Criticism of Cuban Socialism
Despite the Cuban government's dedication to the welfare and education of its people, the US has stated that the Cuban embargo will continue until there is:
"democratization and greater respect for human rights".
The demand is unusual because the Cuban people support their government and have the right to remove their leaders if they choose. Nevertheless, it is worth exploring Cuba's human rights record and why America pretends to care after supporting the murderous Batista regime.
When the Cubans deposed Batista, many from his government were sentenced to death for war crimes. Batista himself fled with over 300 million dollars that he had amassed via corrupt dealings with the mafia.
The heavy sentences were characteristic of how the international community treated the remnants of murderous regimes. For example, many Nazis were executed following WW2. Since the 1980s, relatively few people have been executed in Cuba and, much like in the US, only the most serious crimes receive the death penalty.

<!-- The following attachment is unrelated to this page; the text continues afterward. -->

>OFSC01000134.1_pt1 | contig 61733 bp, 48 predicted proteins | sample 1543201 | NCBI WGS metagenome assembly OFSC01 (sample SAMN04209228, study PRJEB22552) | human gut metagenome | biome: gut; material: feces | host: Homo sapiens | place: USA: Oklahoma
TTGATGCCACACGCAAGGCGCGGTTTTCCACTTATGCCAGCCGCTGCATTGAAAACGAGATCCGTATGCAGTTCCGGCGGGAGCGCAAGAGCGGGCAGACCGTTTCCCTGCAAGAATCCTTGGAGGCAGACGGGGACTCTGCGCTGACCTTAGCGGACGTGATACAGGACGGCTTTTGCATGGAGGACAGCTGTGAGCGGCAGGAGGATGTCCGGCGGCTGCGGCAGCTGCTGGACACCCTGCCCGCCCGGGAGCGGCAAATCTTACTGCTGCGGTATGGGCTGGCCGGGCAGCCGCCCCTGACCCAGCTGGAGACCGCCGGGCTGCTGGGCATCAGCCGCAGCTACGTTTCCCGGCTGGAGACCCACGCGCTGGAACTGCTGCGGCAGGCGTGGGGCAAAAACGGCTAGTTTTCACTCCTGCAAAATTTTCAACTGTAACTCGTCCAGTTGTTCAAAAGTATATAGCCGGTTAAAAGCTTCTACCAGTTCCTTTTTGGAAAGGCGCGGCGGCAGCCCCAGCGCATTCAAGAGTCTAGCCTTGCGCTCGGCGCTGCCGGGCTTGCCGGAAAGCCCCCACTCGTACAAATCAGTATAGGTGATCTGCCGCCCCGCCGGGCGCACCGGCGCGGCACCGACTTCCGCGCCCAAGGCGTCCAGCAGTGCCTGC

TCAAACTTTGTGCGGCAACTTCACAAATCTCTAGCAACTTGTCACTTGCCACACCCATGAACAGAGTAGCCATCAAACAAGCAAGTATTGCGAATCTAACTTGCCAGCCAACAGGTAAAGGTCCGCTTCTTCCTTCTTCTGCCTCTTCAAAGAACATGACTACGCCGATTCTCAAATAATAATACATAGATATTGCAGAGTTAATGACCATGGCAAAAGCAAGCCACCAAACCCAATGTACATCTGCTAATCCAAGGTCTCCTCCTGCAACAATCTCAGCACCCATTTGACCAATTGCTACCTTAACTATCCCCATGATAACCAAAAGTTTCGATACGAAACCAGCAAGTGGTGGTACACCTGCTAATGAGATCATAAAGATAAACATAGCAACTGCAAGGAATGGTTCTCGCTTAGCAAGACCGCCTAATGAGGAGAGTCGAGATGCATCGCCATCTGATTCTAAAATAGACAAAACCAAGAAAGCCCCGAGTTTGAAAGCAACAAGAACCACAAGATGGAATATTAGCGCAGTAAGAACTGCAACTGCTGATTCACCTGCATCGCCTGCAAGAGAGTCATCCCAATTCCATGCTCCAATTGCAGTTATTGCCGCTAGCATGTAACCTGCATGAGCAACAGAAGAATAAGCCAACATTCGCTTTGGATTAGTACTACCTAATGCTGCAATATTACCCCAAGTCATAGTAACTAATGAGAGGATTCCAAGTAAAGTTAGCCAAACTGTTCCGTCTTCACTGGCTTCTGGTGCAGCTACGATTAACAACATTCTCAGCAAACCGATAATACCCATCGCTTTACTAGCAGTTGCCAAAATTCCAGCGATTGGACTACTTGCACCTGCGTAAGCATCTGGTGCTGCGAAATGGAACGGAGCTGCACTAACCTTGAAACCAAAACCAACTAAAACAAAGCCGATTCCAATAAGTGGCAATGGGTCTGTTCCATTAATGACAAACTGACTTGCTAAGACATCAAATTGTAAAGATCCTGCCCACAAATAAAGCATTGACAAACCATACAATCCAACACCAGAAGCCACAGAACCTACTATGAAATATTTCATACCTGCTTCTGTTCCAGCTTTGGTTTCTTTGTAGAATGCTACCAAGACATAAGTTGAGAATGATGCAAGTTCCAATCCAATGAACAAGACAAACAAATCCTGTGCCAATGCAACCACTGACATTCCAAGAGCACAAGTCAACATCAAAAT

Censorship also exists in Cuba, which is used to silence people who propagate anti-socialist material. For example, in the 1980s, the US financed a propaganda outlet called Radio Marti to incite a rebellion. This was followed by TV Marti in 1990. These stations were justifiably censored by the Cuban regime.
Many media outlets and political dissidents receive the same treatment if they are shown to be receiving funds from the US. Given that the US wants to topple the Cuban government, these precautions may be necessary. Most countries, including the US, prosecute individuals who work with foreign powers to facilitate an insurrection.